Farm Bureau policymakers voted to further clarify the application of Right-to-Farm to housing developments and windmill projects. "They call these things wind farms, but they're not farms," one delegate argued, "and they should not be included in the definition of a farm." Delegates agreed, and inserted language into the policy that opposes inclusion of commercial wind turbine facilities as part of a definition of a farm.
After this year’s hubbub over Right-to-Farm Act relevance to urban farming, Michigan Farm Bureau members fine-tuned their Right-to-Farm policies during their 95th annual meeting in Grand Rapids.
Tasked with writing guidance for the organization in 2015 as it continues to promote and defend agriculture, delegates at MFB’s annual meeting tackled two policies to give direction about Right-to-Farm for the coming year.
“We support a cooperative effort among Michigan Department of Agriculture and Rural Development, Michigan Farm Bureau and other stakeholders to establish a definition for commercial production of farm products within the GAAMPs framework,” new language approved by delegates reads.
GAAMPs—Generally Accepted Agricultural Management Practices—are voluntary guidelines farmers must follow to receive Right-to-Farm protection against nuisance lawsuits over common farming activities.
Earlier this year, some urban farmers attempted to invoke Right-to-Farm Act protections in defense of their practices when local ordinances stifled them. But, as originally composed, the law was designed specifically to protect farms from encroaching suburbia. Since it was enacted in 1981, the law had not addressed urban agriculture siting except to note that farmers everywhere were expected to comply with local zoning ordinances.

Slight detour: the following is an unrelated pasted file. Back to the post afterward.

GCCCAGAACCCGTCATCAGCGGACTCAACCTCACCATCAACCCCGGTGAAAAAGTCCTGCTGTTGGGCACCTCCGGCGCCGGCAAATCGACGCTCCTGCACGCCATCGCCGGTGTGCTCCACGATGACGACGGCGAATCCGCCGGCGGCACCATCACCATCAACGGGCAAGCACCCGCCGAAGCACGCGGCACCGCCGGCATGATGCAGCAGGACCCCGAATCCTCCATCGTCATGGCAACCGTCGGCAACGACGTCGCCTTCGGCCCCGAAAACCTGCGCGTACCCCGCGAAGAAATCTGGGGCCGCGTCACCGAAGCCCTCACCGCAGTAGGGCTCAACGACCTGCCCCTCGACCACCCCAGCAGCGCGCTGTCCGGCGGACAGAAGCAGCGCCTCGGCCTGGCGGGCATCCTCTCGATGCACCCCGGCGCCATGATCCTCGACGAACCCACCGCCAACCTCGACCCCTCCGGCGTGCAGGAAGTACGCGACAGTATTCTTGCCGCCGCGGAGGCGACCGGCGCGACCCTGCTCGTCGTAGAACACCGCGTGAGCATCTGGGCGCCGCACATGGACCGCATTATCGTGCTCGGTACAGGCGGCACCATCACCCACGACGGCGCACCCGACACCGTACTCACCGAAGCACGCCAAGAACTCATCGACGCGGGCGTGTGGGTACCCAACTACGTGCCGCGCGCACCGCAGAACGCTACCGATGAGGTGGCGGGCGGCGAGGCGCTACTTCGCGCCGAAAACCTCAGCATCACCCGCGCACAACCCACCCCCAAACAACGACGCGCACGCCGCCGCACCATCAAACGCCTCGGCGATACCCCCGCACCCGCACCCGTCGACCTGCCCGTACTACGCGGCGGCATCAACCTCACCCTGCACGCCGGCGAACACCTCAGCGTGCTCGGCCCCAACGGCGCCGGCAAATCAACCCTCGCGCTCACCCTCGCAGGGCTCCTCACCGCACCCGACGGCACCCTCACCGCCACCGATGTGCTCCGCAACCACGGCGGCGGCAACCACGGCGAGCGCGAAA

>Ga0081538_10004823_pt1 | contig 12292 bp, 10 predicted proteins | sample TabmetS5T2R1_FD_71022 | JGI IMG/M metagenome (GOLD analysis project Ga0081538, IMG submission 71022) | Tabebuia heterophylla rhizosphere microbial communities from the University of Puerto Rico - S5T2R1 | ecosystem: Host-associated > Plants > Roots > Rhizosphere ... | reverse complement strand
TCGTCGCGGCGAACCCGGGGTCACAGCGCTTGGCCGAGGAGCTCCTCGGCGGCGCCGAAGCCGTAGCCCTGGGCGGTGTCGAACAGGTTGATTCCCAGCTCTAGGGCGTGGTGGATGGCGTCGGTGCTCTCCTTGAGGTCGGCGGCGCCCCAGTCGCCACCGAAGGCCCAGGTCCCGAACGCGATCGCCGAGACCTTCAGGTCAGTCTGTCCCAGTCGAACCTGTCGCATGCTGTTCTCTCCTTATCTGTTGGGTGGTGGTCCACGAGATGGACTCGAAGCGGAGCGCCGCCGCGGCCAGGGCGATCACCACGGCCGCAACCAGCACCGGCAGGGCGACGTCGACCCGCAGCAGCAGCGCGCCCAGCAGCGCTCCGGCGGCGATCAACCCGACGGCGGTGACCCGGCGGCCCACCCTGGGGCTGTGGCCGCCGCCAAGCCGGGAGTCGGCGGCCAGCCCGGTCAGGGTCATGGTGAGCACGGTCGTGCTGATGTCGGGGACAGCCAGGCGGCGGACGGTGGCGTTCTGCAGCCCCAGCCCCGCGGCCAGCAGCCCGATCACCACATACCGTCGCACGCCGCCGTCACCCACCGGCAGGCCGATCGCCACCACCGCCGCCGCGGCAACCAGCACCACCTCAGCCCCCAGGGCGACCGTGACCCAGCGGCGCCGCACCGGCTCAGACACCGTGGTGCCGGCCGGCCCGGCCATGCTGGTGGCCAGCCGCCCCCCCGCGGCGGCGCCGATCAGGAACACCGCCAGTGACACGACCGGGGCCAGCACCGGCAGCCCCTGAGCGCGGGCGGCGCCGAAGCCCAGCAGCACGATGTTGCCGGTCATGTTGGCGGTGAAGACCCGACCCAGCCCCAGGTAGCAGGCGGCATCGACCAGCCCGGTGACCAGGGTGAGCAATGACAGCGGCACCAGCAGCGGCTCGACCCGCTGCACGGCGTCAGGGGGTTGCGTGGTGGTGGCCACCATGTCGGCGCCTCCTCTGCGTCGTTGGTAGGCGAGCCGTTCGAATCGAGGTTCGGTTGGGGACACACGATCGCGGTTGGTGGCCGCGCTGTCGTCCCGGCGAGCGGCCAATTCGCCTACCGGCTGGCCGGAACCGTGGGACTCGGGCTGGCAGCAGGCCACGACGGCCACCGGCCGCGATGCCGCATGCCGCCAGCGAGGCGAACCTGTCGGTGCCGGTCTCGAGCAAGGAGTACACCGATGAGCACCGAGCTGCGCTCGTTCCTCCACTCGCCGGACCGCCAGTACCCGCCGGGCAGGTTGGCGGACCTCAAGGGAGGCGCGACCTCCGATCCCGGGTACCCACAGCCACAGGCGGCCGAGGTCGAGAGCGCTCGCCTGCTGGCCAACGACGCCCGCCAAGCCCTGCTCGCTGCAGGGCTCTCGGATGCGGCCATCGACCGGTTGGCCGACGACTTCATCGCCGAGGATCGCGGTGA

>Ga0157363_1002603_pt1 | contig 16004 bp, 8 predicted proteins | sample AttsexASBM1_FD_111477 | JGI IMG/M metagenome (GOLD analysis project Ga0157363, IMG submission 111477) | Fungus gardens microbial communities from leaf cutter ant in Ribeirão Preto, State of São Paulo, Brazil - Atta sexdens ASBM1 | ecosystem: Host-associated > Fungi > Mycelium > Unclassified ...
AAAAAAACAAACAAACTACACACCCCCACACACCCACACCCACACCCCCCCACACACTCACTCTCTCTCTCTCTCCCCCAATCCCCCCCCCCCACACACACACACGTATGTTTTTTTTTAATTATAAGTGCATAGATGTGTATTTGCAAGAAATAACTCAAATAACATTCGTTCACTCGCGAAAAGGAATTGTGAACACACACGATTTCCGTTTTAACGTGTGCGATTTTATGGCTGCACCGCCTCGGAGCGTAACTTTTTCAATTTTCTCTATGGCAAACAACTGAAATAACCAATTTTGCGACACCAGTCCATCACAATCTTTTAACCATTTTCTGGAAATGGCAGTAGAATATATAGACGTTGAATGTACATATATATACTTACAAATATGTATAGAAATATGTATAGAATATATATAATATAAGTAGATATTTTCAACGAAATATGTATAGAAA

Subsequent confusion prompted this year’s additions to MFB’s long-standing Right-to-Farm policy.
“We’re seeking to clarify what it means to be a commercial farm so we can avoid future misunderstanding,” said Sarah Black, director of MFB’s public policy division. “We continue to support protections for traditional farm operations while creating new opportunities for ur-
ban farms in a responsible manner.”
Farm Bureau policymakers voted to further clarify the application of Right-to-Farm to housing developments and windmill projects.
“They call these things wind farms, but they’re not farms,” one delegate argued, “and they should not be included in the definition of a farm.” Delegates agreed, and inserted language into the policy that opposes inclusion of commercial wind turbine facilities as part of a definition of a farm.
If Farm Bureau’s Right-to-Farm policy will define commercial agriculture, its urban farming policy will seek to define urban agriculture.
New language supports collaboration with MDARD and other stakeholders to “write a model local ordinance to promote protection of and guidelines for urban agriculture.” The policy also shows support of the urban livestock work group, formed last July.
Delegates supported the use of unmanned aircraft systems for commercial purposes and deleted new proposed policy language that supported the registration of drones or any unmanned aircraft. New policy language also opposes “excessive regulation of farm-use drones that would restrict access to drone-based services.”
In an issue that’s been controversial in farm country, MFB delegates reaffirmed the importance of its proprietary data policy while making small changes to bolster existing security concepts.
Language was added to the policy to protect crop yield and other data, noting that members advocate “utilizing all safeguards” in that effort. Policy also advocates that “data (be) stored at an entity that is not subject to a Freedom of Information Act request.”
Despite problems finding enough labor to bring in crops in recent years, Farm Bureau members had little discussion before approving minor changes to national farm labor policy. State Farm Bureaus make recommendations on select American Farm Bureau Federation policies.
On state immigration, delegates passed policy that continues to oppose state mandates on employers to use E-verify or any similar program.
Delegates also approved new language that supports the state’s new Office for New Americans “to improve worker availability in agriculture.”
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